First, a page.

Injured at Work? 

Employer's can terminate employees for many reasons, but not always legally

I don't have exact statistics, but in more than half of the injured workers that I represent, the question arises:  Can my employer fire me for having a work related accident and claim?  The short answer to the question is, well, yes.   The employer cannot, however, legally fire an injured worker specifically in retaliation for having a work related accident.  Basically, if an injured worker proves that an employer terminates the employee specifically in retaliation for having a work related accident, the injured worker may have a case against the employer. I emphasize "may" because employment discrimination cases in Virginia are very complex.  

Termination after a work accident may impact your workers compensation benefits

In addition, it is critically important for an injured worker to understand the impact of an employment termination, justified or not, on the employees workers compensation benefits.  An injured worker who has been awarded wage loss benefits and has returned to work with the employer on light duty (or with an employer that the insurer has secured for the injured worker) and is terminated for any reason should consider the impact of the termination the injured workers future wage loss benefits.  Termination does not affect the injured workers entitlement to permanent partial disability benefits or medical benefits.  However, the claimant's entitlement to temporary partial or temporary total wage loss benefits could be effected by the termination.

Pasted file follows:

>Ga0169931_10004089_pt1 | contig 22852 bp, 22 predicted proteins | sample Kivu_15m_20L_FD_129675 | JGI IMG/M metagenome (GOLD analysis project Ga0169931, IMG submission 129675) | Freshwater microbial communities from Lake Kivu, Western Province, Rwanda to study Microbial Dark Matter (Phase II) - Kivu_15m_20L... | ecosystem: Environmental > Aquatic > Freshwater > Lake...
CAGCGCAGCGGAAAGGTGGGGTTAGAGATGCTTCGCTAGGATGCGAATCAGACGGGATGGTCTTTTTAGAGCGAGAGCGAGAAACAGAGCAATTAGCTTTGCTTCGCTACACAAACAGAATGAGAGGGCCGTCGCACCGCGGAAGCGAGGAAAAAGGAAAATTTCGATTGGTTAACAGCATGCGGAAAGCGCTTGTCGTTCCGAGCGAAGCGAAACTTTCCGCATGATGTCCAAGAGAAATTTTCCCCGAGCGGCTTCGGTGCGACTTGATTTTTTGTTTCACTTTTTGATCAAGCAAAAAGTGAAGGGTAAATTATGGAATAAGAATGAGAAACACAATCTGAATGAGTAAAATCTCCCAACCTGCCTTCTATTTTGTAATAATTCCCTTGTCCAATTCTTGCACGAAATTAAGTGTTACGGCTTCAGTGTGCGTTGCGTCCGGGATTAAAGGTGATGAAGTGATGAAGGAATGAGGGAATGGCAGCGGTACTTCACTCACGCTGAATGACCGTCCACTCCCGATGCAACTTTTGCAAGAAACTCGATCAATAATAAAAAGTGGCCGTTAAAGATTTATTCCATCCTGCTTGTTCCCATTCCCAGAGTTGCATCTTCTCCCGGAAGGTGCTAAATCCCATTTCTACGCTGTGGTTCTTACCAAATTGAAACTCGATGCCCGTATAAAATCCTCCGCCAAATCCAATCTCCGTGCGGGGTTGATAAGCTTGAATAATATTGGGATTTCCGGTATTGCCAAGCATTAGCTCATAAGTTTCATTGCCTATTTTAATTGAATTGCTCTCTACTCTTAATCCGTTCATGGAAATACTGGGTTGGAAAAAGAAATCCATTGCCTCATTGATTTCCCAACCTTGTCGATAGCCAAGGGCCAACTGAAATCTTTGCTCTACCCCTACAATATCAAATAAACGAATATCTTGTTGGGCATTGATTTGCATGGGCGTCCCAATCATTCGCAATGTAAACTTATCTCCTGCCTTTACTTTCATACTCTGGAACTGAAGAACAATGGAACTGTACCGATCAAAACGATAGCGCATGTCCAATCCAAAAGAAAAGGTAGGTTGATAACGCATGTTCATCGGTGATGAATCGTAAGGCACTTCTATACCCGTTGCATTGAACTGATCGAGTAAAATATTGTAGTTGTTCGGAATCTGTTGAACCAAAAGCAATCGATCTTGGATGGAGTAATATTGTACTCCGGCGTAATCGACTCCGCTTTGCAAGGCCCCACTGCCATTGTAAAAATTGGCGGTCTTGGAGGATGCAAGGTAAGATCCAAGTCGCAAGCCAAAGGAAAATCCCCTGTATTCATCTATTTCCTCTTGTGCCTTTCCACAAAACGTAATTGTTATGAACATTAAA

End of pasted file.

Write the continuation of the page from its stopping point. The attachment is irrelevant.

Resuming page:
When does being terminated after a work related accident effect an injured workers benefits in Virginia? 

This has been a hotly contested issue in Virginia.  In the 1970's the Virginia Supreme Court made the decision that an injured worker who is terminated for a cause unrelated to his or her work injury while on light duty is not entitled to receive compensation benefits under the Virginia Workers Compensation Act. After this decision, the Virginia Workers Compensation Commission struggled to determine  how to apply the standard set by the Supreme Court eventually landing on an analysis that, if an injured worker was fired for a "wrongful" or "egregious"  conduct, the injured worker was not entitled to ongoing wage loss benefits. This a simplified view of how the Commission handled cases through the mid 2000's, but is basically how the Commission processed the issue.  To many workers compensation attorneys who represented injured workers, this standard made some sense even if the standard was not always easy to apply to a particular case. 

In 2005, the Court of Appeals clarified, or changed, the law depending on how you look at it.  The Court basically found as follows: 

The employer needs to only show:

  1. That the injured worker's  wage loss came from the injured workers wrongful act. In other words, it was the injured workers conduct, or misconduct, that caused the ongoing wage loss, not the injured workers work related light duty work restrictions.
  2. And, the employer must show that the employee is responsible for that wrongful act.  The employer does not need to show that the act was intentional, willful or deliberate.